How to cut monthly expenses to make a major impact on your budget - not your life
, by Rob Kaufman
For those of us trying to save money, cutting expenses can often feel like an overwhelming task. We sometimes think we need to get rid of something "big" in order to get spending down to a manageable number. The problem with that approach is that typically the "bigger" the item we lose, the larger the impact on our life. The trick is to make enough "smaller" cuts so that the changes are imperceptible - well, at least almost imperceptible.
Know your numbers
The first step to any budget-cutting plan is to know your actual budget. In very simple terms, that means adding up all of your monthly after-tax income and subtracting your current monthly expenses. (Want a calculator to do this for you?) If the final number is positive, you're definitely on the right track and don't need much guidance. If, the final number is negative, read on to get some tips for cutting expenses without changing your life.
There are some things in life we consider essential, like: hot water, electricity and car insurance (if you drive a car, of course). When trying to lower monthly expenses, these should be the first items to look at. Since they are essential, you can't cut them out completely, but there may be some ways to trim their cost.
Heat and Electric
Programmable thermostats are helpful because you can cut electricity costs by setting them to "automatically" turn the A/C and heat on and off at specific times. However, you can still lower these costs by setting the thermostat manually - and wisely.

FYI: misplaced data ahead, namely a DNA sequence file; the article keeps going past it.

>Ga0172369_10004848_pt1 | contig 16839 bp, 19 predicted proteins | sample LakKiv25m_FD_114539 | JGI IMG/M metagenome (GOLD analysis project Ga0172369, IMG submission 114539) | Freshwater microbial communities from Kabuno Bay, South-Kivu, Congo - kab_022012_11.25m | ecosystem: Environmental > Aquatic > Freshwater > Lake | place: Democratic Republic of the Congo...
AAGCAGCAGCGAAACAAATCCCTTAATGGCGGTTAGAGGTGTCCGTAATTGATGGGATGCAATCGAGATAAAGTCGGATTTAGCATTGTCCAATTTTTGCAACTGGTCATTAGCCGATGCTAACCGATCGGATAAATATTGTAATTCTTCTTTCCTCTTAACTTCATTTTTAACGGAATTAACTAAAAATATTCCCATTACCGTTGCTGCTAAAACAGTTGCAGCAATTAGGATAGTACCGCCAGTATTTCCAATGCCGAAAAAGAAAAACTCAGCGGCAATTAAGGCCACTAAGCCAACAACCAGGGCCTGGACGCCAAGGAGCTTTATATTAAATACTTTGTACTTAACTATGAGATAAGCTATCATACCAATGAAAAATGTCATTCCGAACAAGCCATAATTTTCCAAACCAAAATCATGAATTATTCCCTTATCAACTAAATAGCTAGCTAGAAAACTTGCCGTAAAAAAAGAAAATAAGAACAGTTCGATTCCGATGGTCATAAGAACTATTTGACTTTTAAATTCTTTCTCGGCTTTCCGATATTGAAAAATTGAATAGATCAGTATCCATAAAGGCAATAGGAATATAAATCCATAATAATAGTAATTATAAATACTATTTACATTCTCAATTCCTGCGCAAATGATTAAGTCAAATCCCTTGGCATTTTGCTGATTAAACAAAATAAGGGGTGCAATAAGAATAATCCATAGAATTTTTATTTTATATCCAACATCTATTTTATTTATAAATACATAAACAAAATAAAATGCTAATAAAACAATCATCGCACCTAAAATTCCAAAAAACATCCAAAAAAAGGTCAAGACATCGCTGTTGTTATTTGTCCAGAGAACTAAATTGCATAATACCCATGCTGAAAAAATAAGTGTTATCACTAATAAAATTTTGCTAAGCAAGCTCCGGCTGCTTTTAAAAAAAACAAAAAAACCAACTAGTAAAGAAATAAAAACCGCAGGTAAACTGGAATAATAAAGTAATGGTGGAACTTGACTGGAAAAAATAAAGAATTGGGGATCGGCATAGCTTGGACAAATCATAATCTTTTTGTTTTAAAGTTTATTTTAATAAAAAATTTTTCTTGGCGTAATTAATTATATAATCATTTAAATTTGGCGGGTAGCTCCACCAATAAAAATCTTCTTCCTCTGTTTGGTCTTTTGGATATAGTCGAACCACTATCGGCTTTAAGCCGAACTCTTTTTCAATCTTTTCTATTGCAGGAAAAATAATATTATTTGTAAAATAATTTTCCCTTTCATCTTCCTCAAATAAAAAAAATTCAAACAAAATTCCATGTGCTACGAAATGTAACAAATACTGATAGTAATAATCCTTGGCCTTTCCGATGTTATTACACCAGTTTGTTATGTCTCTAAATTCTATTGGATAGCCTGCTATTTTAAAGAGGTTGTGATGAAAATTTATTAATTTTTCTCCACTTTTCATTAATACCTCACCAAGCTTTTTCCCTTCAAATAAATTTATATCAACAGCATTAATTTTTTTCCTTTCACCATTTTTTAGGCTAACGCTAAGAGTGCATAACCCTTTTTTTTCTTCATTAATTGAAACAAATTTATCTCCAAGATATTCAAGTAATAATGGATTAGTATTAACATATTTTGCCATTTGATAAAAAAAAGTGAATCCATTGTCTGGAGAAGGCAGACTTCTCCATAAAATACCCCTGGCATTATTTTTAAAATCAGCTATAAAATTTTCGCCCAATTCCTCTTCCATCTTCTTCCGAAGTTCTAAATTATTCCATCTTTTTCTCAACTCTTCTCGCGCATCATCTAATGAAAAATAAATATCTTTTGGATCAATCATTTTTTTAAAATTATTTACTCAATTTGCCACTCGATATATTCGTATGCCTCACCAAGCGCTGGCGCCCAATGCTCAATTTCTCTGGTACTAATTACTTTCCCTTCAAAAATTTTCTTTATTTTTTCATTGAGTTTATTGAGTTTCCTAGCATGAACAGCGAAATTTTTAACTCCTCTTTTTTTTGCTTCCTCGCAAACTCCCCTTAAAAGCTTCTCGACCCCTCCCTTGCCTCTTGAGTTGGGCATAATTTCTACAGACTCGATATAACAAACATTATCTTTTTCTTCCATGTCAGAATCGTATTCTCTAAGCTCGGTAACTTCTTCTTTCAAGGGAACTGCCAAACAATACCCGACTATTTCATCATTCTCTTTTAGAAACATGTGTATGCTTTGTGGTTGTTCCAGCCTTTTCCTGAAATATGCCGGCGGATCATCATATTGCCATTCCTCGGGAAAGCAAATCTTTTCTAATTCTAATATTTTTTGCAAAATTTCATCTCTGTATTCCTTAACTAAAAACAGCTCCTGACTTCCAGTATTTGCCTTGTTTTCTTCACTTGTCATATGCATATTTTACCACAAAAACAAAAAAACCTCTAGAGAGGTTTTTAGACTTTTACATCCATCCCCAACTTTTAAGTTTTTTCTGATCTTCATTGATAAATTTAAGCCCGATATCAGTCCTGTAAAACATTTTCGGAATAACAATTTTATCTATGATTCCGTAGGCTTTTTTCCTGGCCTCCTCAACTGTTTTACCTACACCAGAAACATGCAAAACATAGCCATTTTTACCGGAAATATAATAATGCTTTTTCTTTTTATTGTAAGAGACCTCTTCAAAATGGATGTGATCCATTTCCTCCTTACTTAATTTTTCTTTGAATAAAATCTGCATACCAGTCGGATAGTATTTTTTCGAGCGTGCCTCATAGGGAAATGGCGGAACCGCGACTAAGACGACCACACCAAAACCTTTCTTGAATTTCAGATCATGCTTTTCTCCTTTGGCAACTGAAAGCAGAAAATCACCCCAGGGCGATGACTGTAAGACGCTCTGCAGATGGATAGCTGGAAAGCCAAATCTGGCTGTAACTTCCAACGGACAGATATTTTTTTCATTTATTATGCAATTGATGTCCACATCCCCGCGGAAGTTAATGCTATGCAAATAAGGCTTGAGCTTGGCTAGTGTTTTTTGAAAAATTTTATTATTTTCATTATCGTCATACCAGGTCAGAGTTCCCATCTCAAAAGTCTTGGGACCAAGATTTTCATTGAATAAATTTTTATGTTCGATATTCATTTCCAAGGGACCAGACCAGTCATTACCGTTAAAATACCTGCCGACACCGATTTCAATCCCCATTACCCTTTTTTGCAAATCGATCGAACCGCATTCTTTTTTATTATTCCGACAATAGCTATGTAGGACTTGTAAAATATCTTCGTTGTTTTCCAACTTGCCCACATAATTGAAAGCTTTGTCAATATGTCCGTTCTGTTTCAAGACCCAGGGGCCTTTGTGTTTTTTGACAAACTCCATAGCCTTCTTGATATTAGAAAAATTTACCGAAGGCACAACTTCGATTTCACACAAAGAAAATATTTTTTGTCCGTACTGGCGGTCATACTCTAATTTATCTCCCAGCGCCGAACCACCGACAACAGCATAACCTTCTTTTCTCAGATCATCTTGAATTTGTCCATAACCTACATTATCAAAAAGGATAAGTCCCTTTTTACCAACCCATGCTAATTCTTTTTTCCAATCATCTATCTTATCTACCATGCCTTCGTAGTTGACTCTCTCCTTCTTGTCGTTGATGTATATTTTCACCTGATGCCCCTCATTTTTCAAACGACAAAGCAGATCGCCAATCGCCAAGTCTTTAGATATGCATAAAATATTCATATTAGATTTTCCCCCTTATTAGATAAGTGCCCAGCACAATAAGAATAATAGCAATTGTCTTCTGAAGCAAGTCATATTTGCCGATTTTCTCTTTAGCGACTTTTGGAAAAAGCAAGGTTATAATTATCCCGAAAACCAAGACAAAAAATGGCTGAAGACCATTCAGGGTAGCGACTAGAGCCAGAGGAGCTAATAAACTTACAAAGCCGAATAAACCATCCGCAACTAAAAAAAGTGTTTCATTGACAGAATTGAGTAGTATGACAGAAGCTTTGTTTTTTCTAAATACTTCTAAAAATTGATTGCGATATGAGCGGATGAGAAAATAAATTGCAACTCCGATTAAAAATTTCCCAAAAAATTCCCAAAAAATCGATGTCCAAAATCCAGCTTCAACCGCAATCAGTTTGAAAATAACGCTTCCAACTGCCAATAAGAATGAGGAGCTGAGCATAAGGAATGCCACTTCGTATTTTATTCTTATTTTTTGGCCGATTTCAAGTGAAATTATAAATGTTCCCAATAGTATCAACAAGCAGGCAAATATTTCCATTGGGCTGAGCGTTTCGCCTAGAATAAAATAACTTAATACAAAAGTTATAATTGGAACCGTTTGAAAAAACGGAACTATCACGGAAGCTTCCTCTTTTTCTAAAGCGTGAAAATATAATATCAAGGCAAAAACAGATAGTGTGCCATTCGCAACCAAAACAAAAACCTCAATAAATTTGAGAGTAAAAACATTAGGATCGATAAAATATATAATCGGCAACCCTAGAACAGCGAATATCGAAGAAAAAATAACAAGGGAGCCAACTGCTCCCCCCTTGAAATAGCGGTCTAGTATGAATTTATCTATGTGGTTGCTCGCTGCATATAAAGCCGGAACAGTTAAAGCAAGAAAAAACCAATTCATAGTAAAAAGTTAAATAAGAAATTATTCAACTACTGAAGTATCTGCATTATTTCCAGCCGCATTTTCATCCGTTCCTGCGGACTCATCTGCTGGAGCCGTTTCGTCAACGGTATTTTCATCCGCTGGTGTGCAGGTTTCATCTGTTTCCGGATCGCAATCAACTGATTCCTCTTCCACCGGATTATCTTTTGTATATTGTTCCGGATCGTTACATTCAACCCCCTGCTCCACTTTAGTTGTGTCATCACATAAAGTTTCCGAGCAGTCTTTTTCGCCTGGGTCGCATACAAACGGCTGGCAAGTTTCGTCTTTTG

Did you know that Energy.gov says you could save 10% a year on heating and cooling by simply turning your thermostat back 7°-10°F for 8 hours a day from its normal setting? So, by turning the thermostat up 1°in the summer (or down 1° in the winter), you can save about 1% of your total A/C and heating costs.
Also, many utility companies charge lower rates during off-peak hours (early in the morning or late at night). Therefore, you can lower your electric bill by filling your washer, dryer and dishwasher and running them during the hours your utility company considers off-peak.
And, of course, what would saving money on electric bills be without mentioning the switch to energy efficient light bulbs? Over time, using these bulbs can save you money, as can unplugging chargers and other plugs from the wall when the appliance is not in use or gadget is not being charged.
It's important to always shop around when searching for car and home insurance. Though you might like the company you're with, try to make sure you're getting the rates, breaks and discounts you deserve.
Are you paying less for auto insurance because you have multiple policies or theft protection? You should be.
Did your homeowners insurance go down when you installed your security system? It should have.